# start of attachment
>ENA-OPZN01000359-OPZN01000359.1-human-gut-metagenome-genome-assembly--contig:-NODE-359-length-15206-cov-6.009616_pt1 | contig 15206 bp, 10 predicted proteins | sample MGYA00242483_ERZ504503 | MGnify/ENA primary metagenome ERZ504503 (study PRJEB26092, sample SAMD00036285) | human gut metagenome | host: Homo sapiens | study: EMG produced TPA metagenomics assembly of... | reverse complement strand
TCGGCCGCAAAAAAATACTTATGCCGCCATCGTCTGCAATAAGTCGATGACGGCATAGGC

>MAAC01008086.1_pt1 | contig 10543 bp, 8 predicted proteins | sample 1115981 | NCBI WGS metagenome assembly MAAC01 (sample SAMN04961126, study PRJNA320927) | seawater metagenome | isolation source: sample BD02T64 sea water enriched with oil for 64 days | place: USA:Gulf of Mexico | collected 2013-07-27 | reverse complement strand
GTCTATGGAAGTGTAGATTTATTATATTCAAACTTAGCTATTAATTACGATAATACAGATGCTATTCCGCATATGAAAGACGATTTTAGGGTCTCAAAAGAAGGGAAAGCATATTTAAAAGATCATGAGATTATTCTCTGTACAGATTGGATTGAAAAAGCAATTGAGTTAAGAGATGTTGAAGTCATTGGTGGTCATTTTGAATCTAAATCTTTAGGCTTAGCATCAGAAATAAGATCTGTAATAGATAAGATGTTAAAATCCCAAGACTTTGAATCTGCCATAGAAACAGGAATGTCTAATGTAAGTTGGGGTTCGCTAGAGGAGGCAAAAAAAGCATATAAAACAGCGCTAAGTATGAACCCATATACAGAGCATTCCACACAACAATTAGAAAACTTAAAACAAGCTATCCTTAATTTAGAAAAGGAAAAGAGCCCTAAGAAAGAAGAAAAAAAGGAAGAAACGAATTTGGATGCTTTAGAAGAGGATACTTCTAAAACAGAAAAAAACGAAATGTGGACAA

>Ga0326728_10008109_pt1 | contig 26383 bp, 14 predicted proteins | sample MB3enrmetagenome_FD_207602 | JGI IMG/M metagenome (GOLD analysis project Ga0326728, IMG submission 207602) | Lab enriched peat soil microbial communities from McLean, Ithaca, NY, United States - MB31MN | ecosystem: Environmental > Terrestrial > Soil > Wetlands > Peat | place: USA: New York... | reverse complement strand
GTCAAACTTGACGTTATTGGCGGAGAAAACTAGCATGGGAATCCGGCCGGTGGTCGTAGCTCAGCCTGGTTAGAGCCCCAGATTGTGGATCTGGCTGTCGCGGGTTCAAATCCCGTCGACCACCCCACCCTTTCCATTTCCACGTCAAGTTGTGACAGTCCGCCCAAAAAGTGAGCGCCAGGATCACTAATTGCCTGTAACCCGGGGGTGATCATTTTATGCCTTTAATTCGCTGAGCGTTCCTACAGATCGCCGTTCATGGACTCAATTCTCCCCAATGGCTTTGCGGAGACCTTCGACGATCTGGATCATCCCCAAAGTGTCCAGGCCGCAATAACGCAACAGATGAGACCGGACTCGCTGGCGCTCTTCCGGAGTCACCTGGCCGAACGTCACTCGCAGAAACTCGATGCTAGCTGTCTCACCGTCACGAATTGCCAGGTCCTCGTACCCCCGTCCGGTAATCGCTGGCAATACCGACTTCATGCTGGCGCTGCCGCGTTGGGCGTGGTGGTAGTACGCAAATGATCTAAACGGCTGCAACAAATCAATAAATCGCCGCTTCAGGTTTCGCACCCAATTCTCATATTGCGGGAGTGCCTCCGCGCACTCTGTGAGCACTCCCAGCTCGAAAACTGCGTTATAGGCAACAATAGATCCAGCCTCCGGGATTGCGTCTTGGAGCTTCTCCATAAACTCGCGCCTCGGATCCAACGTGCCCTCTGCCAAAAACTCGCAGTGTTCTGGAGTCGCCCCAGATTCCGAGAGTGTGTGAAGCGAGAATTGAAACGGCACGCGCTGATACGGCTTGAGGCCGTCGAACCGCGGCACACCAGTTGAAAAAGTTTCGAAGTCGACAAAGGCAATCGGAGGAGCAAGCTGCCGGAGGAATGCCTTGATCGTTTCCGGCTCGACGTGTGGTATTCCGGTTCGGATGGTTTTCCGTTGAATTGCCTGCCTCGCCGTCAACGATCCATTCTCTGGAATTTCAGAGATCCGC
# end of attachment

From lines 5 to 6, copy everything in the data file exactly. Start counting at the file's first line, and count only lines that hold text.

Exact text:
>Ga0326728_10008109_pt1 | contig 26383 bp, 14 predicted proteins | sample MB3enrmetagenome_FD_207602 | JGI IMG/M metagenome (GOLD analysis project Ga0326728, IMG submission 207602) | Lab enriched peat soil microbial communities from McLean, Ithaca, NY, United States - MB31MN | ecosystem: Environmental > Terrestrial > Soil > Wetlands > Peat | place: USA: New York... | reverse complement strand
GTCAAACTTGACGTTATTGGCGGAGAAAACTAGCATGGGAATCCGGCCGGTGGTCGTAGCTCAGCCTGGTTAGAGCCCCAGATTGTGGATCTGGCTGTCGCGGGTTCAAATCCCGTCGACCACCCCACCCTTTCCATTTCCACGTCAAGTTGTGACAGTCCGCCCAAAAAGTGAGCGCCAGGATCACTAATTGCCTGTAACCCGGGGGTGATCATTTTATGCCTTTAATTCGCTGAGCGTTCCTACAGATCGCCGTTCATGGACTCAATTCTCCCCAATGGCTTTGCGGAGACCTTCGACGATCTGGATCATCCCCAAAGTGTCCAGGCCGCAATAACGCAACAGATGAGACCGGACTCGCTGGCGCTCTTCCGGAGTCACCTGGCCGAACGTCACTCGCAGAAACTCGATGCTAGCTGTCTCACCGTCACGAATTGCCAGGTCCTCGTACCCCCGTCCGGTAATCGCTGGCAATACCGACTTCATGCTGGCGCTGCCGCGTTGGGCGTGGTGGTAGTACGCAAATGATCTAAACGGCTGCAACAAATCAATAAATCGCCGCTTCAGGTTTCGCACCCAATTCTCATATTGCGGGAGTGCCTCCGCGCACTCTGTGAGCACTCCCAGCTCGAAAACTGCGTTATAGGCAACAATAGATCCAGCCTCCGGGATTGCGTCTTGGAGCTTCTCCATAAACTCGCGCCTCGGATCCAACGTGCCCTCTGCCAAAAACTCGCAGTGTTCTGGAGTCGCCCCAGATTCCGAGAGTGTGTGAAGCGAGAATTGAAACGGCACGCGCTGATACGGCTTGAGGCCGTCGAACCGCGGCACACCAGTTGAAAAAGTTTCGAAGTCGACAAAGGCAATCGGAGGAGCAAGCTGCCGGAGGAATGCCTTGATCGTTTCCGGCTCGACGTGTGGTATTCCGGTTCGGATGGTTTTCCGTTGAATTGCCTGCCTCGCCGTCAACGATCCATTCTCTGGAATTTCAGAGATCCGC